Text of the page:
MeToo: Stories From The Australian Movement - Book Review




“#MeToo: Stories From the Australian Movement” is the must-read, women tell-declaration against sexual exploitation every woman should own. This powerful collection, edited by Natalie Kon-Yu, Christie Nieman, Maggie Scott, and Miriam Sved offers a variety of articulate and gripping accounts of sexual abuse against women. Ranging from short stories to poems, “#MeToo” effortlessly blends the voices of multicultural Australian women from numerous walks of life.


Image Description: Image of the front cover of "#MeToo: Stories from the Australian Movement." The background is a pale cream color. At the top of the image the words "Stories from the Australian Movement" are written in bold, black lettering. Beneath this, there is a quote from Tracey Spicer in smaller black lettering which reads "An extremely important anthology." Along the right side, written from the bottom to the top, are the names of the editors in purple, bold lettering. The rest of the cover is taken up by the word #MeToo in large, bold, all capital letters. Each letter is outlined in all the colors of the rainbow. Image Source: https://www.panmacmillan.com.au/9781760785000/

In this compilation, mothers, business executives, sports sensations and models sing a song of resistance against unjust acts of sexual misconduct like an estrogen-charged missile. The work presents readers a rich variety of works, including Eleanor Jackson’s ‘On Not Taking to Germaine Greer’, Liz Hall-Downs’ poem ‘safe’ and Nicole Hayes’ personal essay ‘My Place’. These works illustrate how social exclusion and female exploitation occur across many cultural backgrounds in Australia.

When reflecting on the accounts in this literary work, the efforts of writer and editor Natalie Kon-Yu were a definite highlight. Kon-Yu’s personal reflection ‘The Beheld’ demonstrates the toxic actions an individual can take due to micro-aggressive moments of gender discrimination. This account’s potency stems from the succinct and potent nature of Kon-Yu’s writing style. By vividly describing moments where she felt objectified by commentary on her appearance and was rendered nothing more than a mere spectacle, Kon-Yu successfully recreates the all too relatable experience of commentary distorting perceptions of the self. 

This visceral account goes to great lengths to describe the feelings an individual experiences when faced with issues similar to body dysmorphia and anorexia. It also highlights the moments that sparked and perpetuated such harmful behaviour. This chapter sheds light on how beauty standards, unwarranted comments and constant critiques of women’s physical form results in them feeling pressure to wage war against their natural form to fit a predetermined unforgiving mould. The intensely personal account demonstrates the power of vulnerability, which is what makes this particular excerpt especially commendable.

Alongside Kung-Yu’s piece, Eugenia Flynn’s chapter ‘This Place’ is another exceptional part of this collection. Flynn’s work shows how minorities such as Aboriginals and Torres Strait Islanders are susceptible to discrimination because of the white patriarchal powers which dominate core Australian Institutions. This chapter unpacks the systemic ways Aboriginal women have been abused. Additionally, Flynn demonstrates the consequences of one culture imposing their perspectives on another, without consideration of the other culture's own perspectives.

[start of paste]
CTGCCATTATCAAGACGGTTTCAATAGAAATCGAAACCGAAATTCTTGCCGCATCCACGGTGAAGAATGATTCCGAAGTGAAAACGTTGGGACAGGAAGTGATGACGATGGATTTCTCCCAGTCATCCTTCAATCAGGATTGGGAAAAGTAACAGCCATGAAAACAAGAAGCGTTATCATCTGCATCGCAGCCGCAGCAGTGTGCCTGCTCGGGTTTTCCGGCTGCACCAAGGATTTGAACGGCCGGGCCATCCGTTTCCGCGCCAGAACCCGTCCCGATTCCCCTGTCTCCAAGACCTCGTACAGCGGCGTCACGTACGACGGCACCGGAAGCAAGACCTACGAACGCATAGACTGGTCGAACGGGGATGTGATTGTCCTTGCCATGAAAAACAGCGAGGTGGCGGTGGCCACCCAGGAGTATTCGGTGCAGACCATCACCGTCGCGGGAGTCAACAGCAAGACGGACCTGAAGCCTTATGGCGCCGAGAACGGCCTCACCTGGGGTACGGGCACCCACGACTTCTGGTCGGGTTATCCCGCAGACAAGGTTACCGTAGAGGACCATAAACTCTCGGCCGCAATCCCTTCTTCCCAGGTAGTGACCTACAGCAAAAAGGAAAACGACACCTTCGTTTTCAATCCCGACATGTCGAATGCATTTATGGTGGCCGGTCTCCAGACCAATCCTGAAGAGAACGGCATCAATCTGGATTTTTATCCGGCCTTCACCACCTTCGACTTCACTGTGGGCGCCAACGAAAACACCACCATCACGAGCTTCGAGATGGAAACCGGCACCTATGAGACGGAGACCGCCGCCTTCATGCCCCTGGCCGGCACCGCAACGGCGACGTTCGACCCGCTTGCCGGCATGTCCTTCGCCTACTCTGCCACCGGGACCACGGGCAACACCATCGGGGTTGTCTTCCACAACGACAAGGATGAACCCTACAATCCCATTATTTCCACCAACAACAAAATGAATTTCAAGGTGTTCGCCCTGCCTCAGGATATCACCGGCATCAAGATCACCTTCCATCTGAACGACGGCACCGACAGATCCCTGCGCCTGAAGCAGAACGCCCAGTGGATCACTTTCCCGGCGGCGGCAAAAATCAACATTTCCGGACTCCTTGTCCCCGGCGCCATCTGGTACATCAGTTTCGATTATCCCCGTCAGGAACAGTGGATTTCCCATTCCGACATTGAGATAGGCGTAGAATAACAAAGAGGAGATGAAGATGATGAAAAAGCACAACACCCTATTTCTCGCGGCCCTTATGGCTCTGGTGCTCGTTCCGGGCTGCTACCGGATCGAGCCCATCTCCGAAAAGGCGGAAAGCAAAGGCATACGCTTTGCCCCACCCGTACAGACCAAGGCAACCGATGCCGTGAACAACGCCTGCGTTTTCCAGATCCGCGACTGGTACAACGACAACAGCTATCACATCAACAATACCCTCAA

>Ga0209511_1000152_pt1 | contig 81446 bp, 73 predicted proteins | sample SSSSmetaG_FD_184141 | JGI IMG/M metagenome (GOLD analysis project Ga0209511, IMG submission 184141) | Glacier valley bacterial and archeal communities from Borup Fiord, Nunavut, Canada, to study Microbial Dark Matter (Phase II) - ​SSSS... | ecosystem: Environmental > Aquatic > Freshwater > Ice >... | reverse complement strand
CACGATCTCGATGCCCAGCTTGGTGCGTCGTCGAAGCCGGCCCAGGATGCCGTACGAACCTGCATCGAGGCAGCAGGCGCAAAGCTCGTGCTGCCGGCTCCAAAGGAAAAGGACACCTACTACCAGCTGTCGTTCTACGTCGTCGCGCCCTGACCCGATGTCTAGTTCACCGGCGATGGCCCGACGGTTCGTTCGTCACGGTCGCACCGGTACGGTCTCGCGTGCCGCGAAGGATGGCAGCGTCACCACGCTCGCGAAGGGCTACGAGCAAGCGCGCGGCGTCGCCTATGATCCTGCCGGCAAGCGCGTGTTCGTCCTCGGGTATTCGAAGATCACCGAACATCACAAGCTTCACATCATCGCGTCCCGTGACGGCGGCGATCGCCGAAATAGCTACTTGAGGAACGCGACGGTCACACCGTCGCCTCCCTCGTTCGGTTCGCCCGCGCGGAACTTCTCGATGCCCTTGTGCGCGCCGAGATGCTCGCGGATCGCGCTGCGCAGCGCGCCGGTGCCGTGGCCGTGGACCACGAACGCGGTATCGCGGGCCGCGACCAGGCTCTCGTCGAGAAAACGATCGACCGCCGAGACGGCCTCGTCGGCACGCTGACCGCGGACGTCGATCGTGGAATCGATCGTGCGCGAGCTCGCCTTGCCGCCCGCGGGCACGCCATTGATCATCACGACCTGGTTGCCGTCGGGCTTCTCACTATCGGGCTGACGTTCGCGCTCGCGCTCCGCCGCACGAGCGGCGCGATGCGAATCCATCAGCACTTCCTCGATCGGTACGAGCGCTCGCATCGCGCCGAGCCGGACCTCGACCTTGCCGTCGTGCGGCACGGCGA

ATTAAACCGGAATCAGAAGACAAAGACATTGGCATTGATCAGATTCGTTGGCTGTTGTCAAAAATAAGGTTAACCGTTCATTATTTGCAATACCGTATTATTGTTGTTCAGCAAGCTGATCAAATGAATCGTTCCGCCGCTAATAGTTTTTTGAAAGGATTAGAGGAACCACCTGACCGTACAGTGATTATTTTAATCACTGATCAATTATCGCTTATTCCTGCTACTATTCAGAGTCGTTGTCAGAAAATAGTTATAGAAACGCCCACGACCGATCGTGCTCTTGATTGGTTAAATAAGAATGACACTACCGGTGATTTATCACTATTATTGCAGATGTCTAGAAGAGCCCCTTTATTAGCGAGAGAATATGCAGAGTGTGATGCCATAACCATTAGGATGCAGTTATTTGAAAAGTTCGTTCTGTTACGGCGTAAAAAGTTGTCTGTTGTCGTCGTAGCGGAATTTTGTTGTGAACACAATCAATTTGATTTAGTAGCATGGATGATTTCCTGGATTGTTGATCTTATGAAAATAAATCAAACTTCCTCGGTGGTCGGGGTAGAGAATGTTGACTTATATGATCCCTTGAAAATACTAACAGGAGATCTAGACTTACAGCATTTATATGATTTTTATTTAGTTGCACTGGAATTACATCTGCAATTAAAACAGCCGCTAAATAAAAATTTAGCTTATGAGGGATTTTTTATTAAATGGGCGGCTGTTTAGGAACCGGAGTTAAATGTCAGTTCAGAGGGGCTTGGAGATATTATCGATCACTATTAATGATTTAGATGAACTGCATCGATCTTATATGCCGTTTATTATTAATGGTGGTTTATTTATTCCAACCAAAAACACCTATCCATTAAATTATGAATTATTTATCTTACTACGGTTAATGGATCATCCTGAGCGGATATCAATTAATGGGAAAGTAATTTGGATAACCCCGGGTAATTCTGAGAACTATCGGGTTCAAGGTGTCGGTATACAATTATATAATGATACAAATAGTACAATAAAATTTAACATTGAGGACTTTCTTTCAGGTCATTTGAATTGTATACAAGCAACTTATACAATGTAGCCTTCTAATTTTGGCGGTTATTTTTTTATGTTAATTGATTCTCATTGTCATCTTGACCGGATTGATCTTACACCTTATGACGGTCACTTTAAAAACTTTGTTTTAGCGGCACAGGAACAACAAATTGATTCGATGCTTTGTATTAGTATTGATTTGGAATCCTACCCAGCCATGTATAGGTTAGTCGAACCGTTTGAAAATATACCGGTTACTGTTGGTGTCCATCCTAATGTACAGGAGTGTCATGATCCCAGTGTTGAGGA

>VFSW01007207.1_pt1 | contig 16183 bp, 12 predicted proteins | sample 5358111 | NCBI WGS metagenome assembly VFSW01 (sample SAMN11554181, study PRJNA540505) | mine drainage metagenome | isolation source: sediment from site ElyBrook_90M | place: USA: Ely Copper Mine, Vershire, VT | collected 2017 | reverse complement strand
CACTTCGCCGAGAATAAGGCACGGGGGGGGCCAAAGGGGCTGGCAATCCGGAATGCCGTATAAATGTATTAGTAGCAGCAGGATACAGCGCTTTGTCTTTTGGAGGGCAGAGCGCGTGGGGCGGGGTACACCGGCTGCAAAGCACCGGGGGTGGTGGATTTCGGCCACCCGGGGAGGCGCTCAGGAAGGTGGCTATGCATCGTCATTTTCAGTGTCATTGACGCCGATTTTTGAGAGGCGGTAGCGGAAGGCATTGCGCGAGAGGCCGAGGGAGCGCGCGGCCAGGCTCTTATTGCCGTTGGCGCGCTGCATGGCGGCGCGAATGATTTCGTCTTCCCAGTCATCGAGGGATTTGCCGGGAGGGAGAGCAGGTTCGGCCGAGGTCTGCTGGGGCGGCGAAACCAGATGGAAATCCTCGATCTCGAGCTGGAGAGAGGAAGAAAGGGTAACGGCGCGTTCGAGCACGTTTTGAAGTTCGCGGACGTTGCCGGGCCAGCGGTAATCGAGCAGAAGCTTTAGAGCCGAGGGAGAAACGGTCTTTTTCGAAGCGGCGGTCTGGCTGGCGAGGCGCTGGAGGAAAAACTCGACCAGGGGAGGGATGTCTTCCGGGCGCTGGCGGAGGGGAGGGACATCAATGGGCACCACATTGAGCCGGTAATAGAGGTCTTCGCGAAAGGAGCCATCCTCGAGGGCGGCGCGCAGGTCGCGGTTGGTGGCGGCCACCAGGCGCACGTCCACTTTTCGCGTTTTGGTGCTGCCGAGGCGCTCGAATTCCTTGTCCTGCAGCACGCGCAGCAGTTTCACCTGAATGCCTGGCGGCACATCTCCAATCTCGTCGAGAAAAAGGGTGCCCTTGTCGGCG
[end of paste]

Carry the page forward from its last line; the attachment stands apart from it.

By touching on discriminatory experiences specifically impacting Aboriginal and Torres Strait Islanders, this chapter provides valuable insight into discrimination many readers of would never experience. By questioning white patriarchy as well as white feminism, Flynn sheds light on a relevant, compelling and distinctly Australian aspect of the MeToo movement that should be discussed more.

The blend of different genres in this collection is not the only positive aspect of this work. Another great part of this piece is the remediation of a discussion popularised and perpetuated online. Through this act of remediation, the reader is given the luxury of access to accounts of Australian women without having to engage in lengthy and draining conversations. By changing the traditional way people interact with the contentious social media sweep of the MeToo movement, we can observe the issues at a slower rate that allows for easier processing.



Image Description: Photo of a collage laid out on what appears to be a paper mache background. The collage is made up of individual letters cut out from magazines. It reads #MeToo.

In an era plagued by media and feverish discourse regarding whatever is trending, it is vital to take a more in-depth look at issues. “#MeToo” creates space for a wide array of accounts regarding sexual abuse without the back and forth discourse seen on social media. In this way, we’re given unapologetically beautiful content. "#MeToo: Stories from the Australian Movement" successfully captures the manner in which the #MeToo movement impacted Australian women from all walks of life in distinct yet related ways.

By: Liliana Occhiuto

Disclaimer: The views expressed in this piece do not necessarily reflect the views of the Sydney Feminists. Our Blogger and Tumblr serve as platforms for a diverse array of women to put forth their ideas and explore topics. To learn more about the philosophy behind TSF’s Blogger/ Tumblr, please read our statement here: https://www.sydneyfeminists.org/a

Comments

Popular posts from this blog

Betty Boop Through the Years

Strong Women Roles and Girlhood in Fullmetal Alchemist: Brotherhood

Irene Bedard and Pocahontas